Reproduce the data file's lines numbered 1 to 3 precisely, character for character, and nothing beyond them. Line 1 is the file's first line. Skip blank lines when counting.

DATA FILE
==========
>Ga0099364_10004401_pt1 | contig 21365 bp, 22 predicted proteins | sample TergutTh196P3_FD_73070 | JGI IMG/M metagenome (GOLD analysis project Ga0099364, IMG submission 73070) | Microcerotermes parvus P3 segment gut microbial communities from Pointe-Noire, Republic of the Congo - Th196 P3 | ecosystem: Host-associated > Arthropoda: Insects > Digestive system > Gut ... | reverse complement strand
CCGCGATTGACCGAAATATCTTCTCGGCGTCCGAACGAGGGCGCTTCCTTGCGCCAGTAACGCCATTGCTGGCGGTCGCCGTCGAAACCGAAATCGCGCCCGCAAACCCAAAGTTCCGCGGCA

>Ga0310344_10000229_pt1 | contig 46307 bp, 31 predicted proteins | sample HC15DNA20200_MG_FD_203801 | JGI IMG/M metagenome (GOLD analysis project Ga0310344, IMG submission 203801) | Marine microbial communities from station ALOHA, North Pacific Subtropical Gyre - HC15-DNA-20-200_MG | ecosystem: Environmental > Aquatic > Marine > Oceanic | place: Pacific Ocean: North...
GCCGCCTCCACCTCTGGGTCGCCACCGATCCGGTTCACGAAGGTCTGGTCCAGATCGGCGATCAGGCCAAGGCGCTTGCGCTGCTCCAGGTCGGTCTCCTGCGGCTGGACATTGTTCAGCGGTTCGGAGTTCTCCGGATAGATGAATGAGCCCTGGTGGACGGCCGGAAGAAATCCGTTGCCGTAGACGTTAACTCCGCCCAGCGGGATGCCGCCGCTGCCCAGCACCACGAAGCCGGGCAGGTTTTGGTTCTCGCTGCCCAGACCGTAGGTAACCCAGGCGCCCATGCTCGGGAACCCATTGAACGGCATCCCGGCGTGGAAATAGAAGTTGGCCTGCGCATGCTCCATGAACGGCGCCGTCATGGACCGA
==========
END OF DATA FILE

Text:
>Ga0099364_10004401_pt1 | contig 21365 bp, 22 predicted proteins | sample TergutTh196P3_FD_73070 | JGI IMG/M metagenome (GOLD analysis project Ga0099364, IMG submission 73070) | Microcerotermes parvus P3 segment gut microbial communities from Pointe-Noire, Republic of the Congo - Th196 P3 | ecosystem: Host-associated > Arthropoda: Insects > Digestive system > Gut ... | reverse complement strand
CCGCGATTGACCGAAATATCTTCTCGGCGTCCGAACGAGGGCGCTTCCTTGCGCCAGTAACGCCATTGCTGGCGGTCGCCGTCGAAACCGAAATCGCGCCCGCAAACCCAAAGTTCCGCGGCA

>Ga0310344_10000229_pt1 | contig 46307 bp, 31 predicted proteins | sample HC15DNA20200_MG_FD_203801 | JGI IMG/M metagenome (GOLD analysis project Ga0310344, IMG submission 203801) | Marine microbial communities from station ALOHA, North Pacific Subtropical Gyre - HC15-DNA-20-200_MG | ecosystem: Environmental > Aquatic > Marine > Oceanic | place: Pacific Ocean: North...